The problem of interest is as follows:

  • the quantity of interest: $u(x,t)$
  • the wave equation: $\partial_2^2u(x,t)-c^2\partial_1^2u(x,t)=0$ where $c>0$
  • one Robin boundary condition at $x=0$: $\partial_1u(0,t)=\alpha u(0,t)$ where $\alpha>0$
  • since the Robin condition is seen as a boundary condition, the domain of interest is $(x,t)\in [0,\infty[\times \mathbb{R}$.

Developments are available, see section 2.2.3. Still, it looks to me that the way the Robin boundary condition should be tackled is not clear. So, let's see what can be done. From d'Alembert's solution, we know that: $$u(x,t)=f(x+ct)+g(ct-x)$$ where $f$ is the backward wave and $g$ is the forward wave. Inserting the Robin BC in the above solution yields: $$f'(\xi)-g'(\xi)=\alpha (f(\xi)+g(\xi))$$ which can be read as an ODE in $g$ for instance [Note that using $g(x-ct)$ as in d'Alembert's solution instead of $g(ct-x)$ generates difficulties for Robin BC]. This allows to express $g$ in terms of $f$. Expressing $f$ in terms of $g$ is also possible. The solution is:

  • homogeneous solution: $g_\text{h}(\xi)=A\mathrm{e}^{-\alpha\xi}$
  • particular solution: $g_\text{p}(\xi)=f(\xi)-\mathrm{e}^{-\alpha\xi}\bigl(f(0)+2\alpha\int_0^{\xi} \mathrm{e}^{\alpha s}f(s)\mathrm{d}s\bigr)$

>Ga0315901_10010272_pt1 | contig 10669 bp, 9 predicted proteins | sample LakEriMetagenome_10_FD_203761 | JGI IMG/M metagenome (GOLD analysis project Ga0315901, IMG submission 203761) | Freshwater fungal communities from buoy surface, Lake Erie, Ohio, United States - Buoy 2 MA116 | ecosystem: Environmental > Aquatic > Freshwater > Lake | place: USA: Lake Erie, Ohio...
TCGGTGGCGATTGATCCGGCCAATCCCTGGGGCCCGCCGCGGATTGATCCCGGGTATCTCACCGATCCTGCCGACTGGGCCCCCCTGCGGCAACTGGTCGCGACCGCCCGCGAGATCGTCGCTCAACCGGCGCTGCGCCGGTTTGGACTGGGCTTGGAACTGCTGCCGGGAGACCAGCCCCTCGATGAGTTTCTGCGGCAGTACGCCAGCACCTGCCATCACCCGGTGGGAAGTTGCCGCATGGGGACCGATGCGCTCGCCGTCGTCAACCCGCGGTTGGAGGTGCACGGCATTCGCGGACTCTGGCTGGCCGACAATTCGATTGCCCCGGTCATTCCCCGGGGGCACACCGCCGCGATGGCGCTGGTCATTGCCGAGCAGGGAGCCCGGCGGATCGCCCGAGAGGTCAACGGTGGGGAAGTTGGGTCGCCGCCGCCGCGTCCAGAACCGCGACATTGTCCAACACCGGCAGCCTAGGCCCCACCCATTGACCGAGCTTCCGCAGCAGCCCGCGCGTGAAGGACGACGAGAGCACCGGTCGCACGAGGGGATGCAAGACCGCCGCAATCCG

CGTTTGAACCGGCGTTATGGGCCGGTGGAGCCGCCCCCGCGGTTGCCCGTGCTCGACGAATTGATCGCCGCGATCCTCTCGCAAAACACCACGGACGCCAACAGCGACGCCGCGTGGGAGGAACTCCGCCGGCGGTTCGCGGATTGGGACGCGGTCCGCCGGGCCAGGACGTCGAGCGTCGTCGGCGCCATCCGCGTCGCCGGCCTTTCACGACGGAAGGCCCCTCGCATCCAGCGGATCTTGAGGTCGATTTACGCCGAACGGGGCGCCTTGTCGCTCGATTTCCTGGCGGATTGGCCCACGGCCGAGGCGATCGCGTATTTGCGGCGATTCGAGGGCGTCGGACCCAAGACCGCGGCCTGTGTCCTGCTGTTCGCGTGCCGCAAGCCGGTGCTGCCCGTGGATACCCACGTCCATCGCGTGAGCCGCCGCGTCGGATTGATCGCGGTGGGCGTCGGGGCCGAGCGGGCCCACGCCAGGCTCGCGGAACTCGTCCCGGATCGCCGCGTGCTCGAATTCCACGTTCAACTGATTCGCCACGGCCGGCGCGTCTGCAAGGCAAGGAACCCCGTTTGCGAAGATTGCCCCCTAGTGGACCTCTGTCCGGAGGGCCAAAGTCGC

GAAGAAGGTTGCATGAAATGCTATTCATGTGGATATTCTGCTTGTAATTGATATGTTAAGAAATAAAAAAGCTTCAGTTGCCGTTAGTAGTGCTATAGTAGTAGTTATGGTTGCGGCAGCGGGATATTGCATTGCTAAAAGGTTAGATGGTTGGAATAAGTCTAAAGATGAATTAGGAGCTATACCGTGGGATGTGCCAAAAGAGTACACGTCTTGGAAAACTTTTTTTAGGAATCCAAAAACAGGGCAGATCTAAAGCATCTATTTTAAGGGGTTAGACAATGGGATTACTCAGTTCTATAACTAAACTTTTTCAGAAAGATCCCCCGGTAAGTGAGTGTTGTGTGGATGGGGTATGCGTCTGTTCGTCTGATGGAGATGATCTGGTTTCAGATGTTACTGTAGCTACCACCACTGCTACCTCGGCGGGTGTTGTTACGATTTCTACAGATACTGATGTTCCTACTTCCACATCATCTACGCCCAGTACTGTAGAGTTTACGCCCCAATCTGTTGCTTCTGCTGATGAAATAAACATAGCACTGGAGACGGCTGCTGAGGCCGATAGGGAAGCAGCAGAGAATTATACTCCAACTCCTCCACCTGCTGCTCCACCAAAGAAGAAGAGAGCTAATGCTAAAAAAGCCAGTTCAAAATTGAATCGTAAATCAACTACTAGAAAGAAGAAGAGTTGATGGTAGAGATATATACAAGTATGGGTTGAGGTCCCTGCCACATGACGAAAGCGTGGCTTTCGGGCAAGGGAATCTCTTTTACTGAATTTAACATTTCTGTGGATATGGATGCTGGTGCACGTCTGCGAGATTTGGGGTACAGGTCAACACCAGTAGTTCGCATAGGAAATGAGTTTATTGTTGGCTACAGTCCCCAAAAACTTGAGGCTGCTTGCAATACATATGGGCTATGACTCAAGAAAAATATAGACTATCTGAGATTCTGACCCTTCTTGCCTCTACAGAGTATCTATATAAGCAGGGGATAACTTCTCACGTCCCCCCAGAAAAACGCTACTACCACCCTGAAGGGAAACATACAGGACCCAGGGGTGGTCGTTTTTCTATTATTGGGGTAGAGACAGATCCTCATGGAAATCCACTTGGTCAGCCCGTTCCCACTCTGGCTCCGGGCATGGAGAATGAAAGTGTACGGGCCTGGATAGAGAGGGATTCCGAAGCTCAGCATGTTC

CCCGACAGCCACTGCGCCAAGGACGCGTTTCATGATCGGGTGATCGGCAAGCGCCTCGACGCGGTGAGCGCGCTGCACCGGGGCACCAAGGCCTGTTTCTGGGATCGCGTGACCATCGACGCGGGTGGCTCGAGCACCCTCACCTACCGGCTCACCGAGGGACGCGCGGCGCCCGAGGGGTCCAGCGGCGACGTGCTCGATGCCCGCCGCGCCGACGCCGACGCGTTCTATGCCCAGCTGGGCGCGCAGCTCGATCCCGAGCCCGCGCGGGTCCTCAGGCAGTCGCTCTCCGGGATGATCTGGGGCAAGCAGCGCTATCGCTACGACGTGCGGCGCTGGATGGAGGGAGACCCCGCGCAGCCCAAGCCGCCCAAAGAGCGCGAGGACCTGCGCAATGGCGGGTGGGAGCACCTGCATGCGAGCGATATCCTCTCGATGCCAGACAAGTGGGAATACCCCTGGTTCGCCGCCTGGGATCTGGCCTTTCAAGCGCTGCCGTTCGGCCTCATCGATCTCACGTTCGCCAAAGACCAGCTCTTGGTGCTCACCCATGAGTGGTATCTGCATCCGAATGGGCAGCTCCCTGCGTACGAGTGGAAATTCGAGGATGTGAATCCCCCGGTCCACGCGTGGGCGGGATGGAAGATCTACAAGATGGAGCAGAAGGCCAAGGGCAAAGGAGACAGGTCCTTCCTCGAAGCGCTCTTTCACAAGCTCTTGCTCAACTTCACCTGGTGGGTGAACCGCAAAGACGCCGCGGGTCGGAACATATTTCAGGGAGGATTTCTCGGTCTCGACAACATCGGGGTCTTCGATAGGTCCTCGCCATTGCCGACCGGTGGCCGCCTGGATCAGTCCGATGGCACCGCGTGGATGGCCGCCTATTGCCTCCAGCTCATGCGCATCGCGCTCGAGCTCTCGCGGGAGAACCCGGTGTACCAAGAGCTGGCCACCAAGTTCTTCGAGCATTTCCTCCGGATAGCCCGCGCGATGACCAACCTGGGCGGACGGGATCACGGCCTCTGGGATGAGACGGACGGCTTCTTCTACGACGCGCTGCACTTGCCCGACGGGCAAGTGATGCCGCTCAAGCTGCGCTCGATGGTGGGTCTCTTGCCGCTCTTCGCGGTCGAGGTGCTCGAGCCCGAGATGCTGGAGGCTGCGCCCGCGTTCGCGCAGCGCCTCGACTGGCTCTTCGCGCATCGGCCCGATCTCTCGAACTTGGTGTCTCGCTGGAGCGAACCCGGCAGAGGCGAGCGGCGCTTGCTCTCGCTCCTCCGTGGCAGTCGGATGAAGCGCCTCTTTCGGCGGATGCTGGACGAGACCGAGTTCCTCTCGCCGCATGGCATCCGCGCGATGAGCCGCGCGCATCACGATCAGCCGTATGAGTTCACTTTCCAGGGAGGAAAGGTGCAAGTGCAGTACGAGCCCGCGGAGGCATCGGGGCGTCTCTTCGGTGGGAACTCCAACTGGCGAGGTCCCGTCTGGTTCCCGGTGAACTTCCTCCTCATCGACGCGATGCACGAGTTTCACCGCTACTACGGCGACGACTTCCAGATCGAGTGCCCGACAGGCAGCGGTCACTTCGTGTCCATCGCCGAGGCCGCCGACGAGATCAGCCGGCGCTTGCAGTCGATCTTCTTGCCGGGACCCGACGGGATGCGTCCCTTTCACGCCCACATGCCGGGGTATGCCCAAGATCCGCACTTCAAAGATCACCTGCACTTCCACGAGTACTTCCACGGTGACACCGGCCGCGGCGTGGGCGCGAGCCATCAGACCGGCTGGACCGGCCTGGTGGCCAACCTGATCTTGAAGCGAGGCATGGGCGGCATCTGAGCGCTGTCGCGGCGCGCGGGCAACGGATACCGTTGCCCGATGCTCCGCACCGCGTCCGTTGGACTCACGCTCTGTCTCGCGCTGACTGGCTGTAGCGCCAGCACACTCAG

In the homogeneous solution, $A=g(0)$ has been chosen. However, any other value of $g$ is eligible. The final solution is thus $$g(\xi)=f(\xi)+\mathrm{e}^{-\alpha\xi}\Bigl(g(0)-f(0)-2\alpha\int_0^{\xi} \mathrm{e}^{\alpha s}f(s)\mathrm{d}s\Bigr)\tag{1}$$ which leads to: $$\color{green}{u(x,t)}=\color{blue}{f(ct+x)}+\color{red}{f(ct-x)+\mathrm{e}^{-\alpha(ct-x)}\Bigl(g(0)-f(0)-2\alpha\int_0^{ct-x} \mathrm{e}^{\alpha s}f(s)\mathrm{d}s\Bigr)}\tag{2}$$

The above solution is animated below with the assumption that $g(0)=f(0)=0$. What is of interest to us is the green solution on the positive axis $x>0$: it shows how an incident function (the blue function) gets distorted by the Robin BC (the red curve).

enter image description here